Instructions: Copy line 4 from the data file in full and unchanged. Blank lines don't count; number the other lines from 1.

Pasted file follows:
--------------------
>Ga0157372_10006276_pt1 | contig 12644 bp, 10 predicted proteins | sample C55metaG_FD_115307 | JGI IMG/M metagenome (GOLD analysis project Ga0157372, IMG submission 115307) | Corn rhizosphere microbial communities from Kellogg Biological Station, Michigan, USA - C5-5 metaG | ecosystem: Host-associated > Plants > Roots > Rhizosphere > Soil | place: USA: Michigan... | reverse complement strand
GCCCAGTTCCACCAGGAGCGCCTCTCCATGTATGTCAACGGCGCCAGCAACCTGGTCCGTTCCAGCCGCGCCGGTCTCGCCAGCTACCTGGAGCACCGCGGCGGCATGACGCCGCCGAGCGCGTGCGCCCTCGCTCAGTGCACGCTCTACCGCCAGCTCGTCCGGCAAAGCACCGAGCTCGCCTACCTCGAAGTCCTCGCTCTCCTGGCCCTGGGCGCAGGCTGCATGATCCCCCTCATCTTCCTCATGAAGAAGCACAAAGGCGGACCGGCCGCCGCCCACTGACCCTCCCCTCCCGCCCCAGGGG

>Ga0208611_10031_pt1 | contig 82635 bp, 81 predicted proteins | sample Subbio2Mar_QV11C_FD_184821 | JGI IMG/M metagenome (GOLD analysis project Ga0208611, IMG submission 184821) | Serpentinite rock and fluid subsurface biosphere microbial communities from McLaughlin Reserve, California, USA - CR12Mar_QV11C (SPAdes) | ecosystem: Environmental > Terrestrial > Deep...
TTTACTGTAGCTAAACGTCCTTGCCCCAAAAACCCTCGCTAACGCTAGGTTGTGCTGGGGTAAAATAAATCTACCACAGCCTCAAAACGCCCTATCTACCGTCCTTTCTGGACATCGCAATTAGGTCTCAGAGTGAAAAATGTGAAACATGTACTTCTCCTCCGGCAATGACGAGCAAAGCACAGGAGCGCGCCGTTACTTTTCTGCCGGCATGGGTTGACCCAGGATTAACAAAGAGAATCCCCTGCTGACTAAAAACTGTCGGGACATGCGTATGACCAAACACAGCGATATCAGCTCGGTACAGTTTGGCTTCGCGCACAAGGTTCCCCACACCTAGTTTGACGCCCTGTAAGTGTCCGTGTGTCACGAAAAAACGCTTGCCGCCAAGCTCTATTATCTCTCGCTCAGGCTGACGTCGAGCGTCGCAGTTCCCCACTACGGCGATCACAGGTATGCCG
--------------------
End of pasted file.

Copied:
TTTACTGTAGCTAAACGTCCTTGCCCCAAAAACCCTCGCTAACGCTAGGTTGTGCTGGGGTAAAATAAATCTACCACAGCCTCAAAACGCCCTATCTACCGTCCTTTCTGGACATCGCAATTAGGTCTCAGAGTGAAAAATGTGAAACATGTACTTCTCCTCCGGCAATGACGAGCAAAGCACAGGAGCGCGCCGTTACTTTTCTGCCGGCATGGGTTGACCCAGGATTAACAAAGAGAATCCCCTGCTGACTAAAAACTGTCGGGACATGCGTATGACCAAACACAGCGATATCAGCTCGGTACAGTTTGGCTTCGCGCACAAGGTTCCCCACACCTAGTTTGACGCCCTGTAAGTGTCCGTGTGTCACGAAAAAACGCTTGCCGCCAAGCTCTATTATCTCTCGCTCAGGCTGACGTCGAGCGTCGCAGTTCCCCACTACGGCGATCACAGGTATGCCG